Largest-ever Alzheimer's study unlocks new knowledge about the disease's genetic roots, researchers say

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The largest-ever international study of Alzheimer's disease has significantly expanded the scientific community's understanding of the disease's genetic underpinnings, according to a report in Nature Genetics.

In 2011, leaders of the world's four largest Alzheimer's research groups launched the ambitious project, which ultimately collected data on more than 74,000 people in 15 countries. The researchers involved have discovered 11 new genes related Alzheimer's, and an additional 13 genes that have not yet been validated, according to the published findings.

The newly discovered genes have led to important new hypotheses, the researchers stated. One of the discoveries “strongly suggests” that the immune system is involved in Alzheimer's.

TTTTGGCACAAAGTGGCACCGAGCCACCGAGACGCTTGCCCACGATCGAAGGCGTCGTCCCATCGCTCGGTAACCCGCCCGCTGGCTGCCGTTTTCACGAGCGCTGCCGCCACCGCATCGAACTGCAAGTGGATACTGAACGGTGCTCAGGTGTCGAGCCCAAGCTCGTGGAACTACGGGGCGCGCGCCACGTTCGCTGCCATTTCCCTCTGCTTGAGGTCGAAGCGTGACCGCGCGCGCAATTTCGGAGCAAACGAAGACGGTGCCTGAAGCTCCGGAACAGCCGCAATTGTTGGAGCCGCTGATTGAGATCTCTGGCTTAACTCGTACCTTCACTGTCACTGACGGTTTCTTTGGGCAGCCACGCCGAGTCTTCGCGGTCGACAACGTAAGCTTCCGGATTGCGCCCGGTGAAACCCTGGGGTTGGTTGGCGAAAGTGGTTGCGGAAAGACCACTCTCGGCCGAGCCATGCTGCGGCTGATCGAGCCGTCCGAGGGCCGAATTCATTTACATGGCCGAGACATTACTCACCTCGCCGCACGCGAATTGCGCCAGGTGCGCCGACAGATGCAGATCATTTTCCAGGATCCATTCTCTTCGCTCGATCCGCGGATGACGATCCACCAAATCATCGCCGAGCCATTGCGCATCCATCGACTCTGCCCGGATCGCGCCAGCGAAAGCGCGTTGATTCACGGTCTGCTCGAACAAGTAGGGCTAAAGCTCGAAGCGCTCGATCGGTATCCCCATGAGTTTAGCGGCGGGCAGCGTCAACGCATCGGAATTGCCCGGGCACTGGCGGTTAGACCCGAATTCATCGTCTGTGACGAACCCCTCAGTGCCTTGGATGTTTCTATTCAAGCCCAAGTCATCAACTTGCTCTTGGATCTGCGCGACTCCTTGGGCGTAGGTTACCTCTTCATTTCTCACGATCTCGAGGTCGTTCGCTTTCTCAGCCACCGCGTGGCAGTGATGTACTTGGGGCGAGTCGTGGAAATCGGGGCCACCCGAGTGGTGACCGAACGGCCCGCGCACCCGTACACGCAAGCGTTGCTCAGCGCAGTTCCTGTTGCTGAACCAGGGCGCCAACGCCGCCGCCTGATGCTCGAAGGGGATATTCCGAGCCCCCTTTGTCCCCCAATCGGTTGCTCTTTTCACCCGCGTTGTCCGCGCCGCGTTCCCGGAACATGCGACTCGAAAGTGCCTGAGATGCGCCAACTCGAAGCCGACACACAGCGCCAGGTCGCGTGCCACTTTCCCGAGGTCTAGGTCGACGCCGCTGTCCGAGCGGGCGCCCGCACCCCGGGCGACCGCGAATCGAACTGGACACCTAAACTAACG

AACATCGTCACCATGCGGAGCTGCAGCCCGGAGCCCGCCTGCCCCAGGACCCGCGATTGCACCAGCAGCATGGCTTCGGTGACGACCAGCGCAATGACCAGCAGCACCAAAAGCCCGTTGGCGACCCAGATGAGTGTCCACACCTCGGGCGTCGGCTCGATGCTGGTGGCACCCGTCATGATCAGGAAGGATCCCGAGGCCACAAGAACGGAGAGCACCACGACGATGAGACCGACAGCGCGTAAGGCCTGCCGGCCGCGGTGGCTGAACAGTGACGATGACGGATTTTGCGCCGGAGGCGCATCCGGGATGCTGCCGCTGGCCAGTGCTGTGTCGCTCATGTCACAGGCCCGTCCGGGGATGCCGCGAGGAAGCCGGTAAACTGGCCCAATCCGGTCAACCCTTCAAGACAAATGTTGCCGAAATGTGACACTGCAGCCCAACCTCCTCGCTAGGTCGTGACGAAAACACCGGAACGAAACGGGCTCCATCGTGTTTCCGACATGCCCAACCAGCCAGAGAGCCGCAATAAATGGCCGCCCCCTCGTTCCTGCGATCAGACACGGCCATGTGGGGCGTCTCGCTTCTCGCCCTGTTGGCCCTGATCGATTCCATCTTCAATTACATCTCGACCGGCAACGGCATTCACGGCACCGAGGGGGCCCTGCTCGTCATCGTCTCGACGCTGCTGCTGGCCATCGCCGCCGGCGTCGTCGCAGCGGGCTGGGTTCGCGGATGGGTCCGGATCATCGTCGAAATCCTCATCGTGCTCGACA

“Each gene we implicate in the disease process adds new knowledge to our understanding of disease mechanism and provides insight into developing new therapeutic approaches, and ultimately these approaches may be more effective in halting the disease since genes are expressed long before clinical symptoms appear and brain damage occurs," stated Lindsay A. Farrer, Ph.D., of Boston University School of Medicine. Farrer was one of the lead investigators involved in the effort.

The project was supported in part by the National Institute on Aging.